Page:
What are Amazon’s seller fees?
You can start selling with an existing Amazon customer account, or create a seller account. In order to list products, you’ll need to choose a selling plan: Individual or Professional.
Seller plan fees:
Individual plan sellers pay $0.99 for each item sold.
Professional plan sellers pay a $39.99 monthly subscription that covers unlimited items sold (instead of the $0.99 per item). The Professional plan makes sense if you think you’ll sell more than 40 products a month.
Amazon charges an additional referral fee for every item sold, which is a percentage of the total price plus shipping (and any gift-wrapping charges). Amazon says most referral fees are between 8% and 15%.
If Amazon is taking care of shipping and handling for you, you’ll pay a fulfillment fee per unit based on size and weight. You can use FBA with either the Individual or Professional plan.
Another important consideration is taxes. As a seller, you’re considered self-employed. So even though Amazon generally calculates the sales tax on items, you’ll likely have to set aside more money to pay estimated quarterly taxes on your income.
Make money with Amazon by recommending products
It’s not all selling and reselling with Amazon. You can use your online influence and creative content to cash in on product recommendations.
Sign up for Amazon Associates
Earn passive income with affiliate marketing. If you have a solid online audience for your original content, you may be able to earn through Amazon’s affiliate marketing program, Amazon Associates. As a participant, you can use custom links to recommend products sold on Amazon to your audience within your content, and earn commission on qualifying purchases when your site drives clicks to Amazon.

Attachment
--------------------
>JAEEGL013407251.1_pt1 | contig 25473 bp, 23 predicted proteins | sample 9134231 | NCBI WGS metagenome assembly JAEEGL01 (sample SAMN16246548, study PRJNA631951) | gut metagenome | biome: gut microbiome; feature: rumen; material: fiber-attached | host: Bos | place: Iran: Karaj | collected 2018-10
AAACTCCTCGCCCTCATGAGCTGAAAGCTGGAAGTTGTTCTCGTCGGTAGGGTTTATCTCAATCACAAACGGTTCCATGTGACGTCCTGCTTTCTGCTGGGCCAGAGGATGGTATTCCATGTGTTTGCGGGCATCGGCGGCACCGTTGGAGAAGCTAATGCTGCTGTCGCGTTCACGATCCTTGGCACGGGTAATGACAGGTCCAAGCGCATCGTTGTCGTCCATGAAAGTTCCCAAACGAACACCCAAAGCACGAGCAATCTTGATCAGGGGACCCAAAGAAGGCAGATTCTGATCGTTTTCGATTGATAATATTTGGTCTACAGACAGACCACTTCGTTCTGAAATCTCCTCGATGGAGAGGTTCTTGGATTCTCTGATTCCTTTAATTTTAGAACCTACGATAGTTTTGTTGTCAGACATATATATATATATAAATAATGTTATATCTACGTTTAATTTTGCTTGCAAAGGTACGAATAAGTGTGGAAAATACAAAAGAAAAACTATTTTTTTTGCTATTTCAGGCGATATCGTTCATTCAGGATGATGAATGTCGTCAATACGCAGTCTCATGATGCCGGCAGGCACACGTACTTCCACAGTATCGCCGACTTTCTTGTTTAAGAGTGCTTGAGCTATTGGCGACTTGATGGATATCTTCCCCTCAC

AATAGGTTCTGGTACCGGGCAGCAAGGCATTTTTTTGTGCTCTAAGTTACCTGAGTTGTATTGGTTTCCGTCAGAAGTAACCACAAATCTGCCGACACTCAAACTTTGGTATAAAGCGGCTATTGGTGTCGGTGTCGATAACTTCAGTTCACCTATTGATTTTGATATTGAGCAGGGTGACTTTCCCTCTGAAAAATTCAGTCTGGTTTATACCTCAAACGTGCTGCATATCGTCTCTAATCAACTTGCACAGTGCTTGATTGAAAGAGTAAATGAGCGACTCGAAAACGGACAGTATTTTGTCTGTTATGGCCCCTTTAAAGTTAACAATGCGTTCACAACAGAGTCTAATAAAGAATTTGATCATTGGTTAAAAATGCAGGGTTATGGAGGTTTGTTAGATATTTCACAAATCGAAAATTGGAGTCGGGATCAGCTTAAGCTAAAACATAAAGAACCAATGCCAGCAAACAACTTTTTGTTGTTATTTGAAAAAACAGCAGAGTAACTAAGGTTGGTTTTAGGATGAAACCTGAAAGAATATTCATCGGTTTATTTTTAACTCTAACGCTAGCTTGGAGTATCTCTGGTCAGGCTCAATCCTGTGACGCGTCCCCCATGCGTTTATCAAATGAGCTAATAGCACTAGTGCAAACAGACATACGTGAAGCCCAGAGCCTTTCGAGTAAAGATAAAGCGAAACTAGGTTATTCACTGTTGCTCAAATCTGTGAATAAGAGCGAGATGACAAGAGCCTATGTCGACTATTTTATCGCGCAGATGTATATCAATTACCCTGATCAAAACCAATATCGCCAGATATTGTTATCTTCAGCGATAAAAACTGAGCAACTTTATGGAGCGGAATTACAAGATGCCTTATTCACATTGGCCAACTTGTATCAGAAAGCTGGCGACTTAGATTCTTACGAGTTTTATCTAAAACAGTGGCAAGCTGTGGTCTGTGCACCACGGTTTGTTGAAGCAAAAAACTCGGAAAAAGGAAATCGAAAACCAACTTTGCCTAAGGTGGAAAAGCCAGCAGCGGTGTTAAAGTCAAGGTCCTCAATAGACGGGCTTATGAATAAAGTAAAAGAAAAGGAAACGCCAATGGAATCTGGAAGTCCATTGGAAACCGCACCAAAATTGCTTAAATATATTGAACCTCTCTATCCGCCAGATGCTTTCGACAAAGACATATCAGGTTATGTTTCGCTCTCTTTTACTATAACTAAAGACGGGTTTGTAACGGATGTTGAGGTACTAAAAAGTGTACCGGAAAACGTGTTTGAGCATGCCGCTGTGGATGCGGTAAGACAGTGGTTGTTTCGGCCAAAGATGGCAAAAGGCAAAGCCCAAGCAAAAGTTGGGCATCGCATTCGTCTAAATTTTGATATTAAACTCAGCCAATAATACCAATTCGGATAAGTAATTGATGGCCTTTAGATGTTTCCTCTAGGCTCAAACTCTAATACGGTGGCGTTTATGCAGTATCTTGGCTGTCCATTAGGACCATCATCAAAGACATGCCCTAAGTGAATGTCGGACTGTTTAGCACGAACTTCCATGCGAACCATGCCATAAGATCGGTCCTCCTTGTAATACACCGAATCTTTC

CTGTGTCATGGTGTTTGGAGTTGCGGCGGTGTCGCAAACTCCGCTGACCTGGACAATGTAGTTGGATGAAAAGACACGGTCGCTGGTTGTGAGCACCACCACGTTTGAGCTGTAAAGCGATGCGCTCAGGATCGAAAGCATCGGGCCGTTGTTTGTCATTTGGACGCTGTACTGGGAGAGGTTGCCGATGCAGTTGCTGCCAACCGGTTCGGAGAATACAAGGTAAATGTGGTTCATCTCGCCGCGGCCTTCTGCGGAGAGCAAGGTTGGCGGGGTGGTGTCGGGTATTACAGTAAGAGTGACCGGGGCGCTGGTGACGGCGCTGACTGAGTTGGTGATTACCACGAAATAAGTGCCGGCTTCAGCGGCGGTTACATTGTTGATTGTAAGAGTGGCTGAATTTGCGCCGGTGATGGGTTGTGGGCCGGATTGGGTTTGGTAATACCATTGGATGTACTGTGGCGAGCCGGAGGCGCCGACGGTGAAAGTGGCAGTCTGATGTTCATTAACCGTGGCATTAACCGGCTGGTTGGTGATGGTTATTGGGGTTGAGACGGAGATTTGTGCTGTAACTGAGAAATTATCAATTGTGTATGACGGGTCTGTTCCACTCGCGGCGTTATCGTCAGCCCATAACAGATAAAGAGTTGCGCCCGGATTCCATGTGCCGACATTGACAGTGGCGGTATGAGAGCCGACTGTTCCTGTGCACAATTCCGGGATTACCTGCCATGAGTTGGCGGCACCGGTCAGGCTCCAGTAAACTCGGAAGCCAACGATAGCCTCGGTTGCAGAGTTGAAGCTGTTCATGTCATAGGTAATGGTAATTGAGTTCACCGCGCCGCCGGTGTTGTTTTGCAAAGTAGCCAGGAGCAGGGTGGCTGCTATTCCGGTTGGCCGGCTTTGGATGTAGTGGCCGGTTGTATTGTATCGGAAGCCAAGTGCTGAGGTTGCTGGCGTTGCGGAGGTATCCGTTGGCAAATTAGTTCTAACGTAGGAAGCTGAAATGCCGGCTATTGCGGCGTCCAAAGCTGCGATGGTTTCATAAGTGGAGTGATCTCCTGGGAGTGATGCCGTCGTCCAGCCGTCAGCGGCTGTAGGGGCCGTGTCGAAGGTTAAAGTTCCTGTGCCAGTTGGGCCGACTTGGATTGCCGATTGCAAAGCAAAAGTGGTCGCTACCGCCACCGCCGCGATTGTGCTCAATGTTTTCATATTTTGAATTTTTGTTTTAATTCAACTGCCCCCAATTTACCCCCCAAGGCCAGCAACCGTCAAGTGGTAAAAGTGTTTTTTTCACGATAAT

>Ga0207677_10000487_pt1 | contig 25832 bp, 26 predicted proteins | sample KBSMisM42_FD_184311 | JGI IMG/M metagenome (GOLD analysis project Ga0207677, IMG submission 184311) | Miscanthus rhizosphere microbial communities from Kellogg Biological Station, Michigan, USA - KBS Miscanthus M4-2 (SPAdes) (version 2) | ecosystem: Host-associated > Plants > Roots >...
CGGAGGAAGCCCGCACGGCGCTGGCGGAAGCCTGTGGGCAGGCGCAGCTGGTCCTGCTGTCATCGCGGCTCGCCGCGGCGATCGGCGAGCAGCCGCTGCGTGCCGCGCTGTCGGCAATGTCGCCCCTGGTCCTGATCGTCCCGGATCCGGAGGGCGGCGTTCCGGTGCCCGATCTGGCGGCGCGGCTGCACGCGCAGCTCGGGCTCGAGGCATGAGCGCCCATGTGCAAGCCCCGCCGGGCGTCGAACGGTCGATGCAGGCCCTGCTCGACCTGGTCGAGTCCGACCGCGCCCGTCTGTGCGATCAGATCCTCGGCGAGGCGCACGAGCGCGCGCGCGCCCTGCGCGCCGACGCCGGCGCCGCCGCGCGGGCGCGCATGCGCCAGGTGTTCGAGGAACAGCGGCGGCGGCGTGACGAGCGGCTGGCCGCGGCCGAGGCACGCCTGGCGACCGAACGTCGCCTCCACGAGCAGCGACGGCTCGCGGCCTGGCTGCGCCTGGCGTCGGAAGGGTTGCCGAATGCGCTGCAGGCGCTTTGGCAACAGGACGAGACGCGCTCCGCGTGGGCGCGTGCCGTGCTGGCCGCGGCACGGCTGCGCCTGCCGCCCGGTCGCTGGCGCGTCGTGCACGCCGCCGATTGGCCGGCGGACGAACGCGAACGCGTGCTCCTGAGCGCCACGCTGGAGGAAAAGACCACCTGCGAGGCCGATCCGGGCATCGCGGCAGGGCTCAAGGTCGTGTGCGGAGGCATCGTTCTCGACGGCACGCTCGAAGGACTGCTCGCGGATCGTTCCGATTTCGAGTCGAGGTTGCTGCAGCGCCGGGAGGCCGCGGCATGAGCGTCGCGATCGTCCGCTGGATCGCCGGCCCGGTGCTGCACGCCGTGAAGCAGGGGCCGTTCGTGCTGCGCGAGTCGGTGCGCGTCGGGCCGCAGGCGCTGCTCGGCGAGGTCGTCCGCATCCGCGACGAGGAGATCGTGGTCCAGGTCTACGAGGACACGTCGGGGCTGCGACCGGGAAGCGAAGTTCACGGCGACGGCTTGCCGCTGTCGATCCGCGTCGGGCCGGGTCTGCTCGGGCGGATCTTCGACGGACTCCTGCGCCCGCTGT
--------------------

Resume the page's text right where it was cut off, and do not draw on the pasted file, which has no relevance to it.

You need a “qualifying site” to apply for Amazon Associates, which can include an established social media page or YouTube channel, and will have 180 days to drive at least three sales through Associates links to stay in the program.
This could be a good route for content creators who specialize in product reviews.
Make money on Amazon without selling stuff
There are options for drivers and task handlers to make side money with Amazon.
Deliver packages with Amazon Flex
Amazon relies on more than UPS to make deliveries. Its gig economy delivery offering is called Amazon Flex, and it offers work opportunities for individuals in over 100 cities and towns across the U.S. If you’re 21 or over, have a driver’s license and at least a midsize vehicle, you may be able to apply to deliver packages in your town. You can pick windows of time to work and will likely make between $18 and $25 an hour, according to the Amazon Flex site.
Take on tasks with Amazon’s Mechanical Turk
If you can take the tedium, you may be able to lend a human touch to software development projects as a Turk Worker. Mechanical Turk is a marketplace offered by Amazon that lets companies outsource application development tasks that require real people. Tasks can include analyzing imagery, collecting and editing information and general data processing. How much you can actually make is a topic that’s up for debate. A search of Turkkit, a subreddit dedicated to Mechanical Turk, suggests casual “turkers” can expect just a few bucks a day.
Other ways to earn cash online
If Amazon isn’t a fit, consider these other sites for some extra income: